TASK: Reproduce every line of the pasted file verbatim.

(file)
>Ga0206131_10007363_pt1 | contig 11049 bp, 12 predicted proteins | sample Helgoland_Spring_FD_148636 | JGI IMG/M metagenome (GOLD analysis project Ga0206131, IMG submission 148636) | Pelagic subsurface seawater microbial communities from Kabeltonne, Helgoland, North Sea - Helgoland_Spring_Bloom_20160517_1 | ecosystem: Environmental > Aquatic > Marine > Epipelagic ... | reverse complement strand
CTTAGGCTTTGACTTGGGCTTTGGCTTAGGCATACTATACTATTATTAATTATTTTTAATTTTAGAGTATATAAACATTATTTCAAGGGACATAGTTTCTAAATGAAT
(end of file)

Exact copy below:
>Ga0206131_10007363_pt1 | contig 11049 bp, 12 predicted proteins | sample Helgoland_Spring_FD_148636 | JGI IMG/M metagenome (GOLD analysis project Ga0206131, IMG submission 148636) | Pelagic subsurface seawater microbial communities from Kabeltonne, Helgoland, North Sea - Helgoland_Spring_Bloom_20160517_1 | ecosystem: Environmental > Aquatic > Marine > Epipelagic ... | reverse complement strand
CTTAGGCTTTGACTTGGGCTTTGGCTTAGGCATACTATACTATTATTAATTATTTTTAATTTTAGAGTATATAAACATTATTTCAAGGGACATAGTTTCTAAATGAAT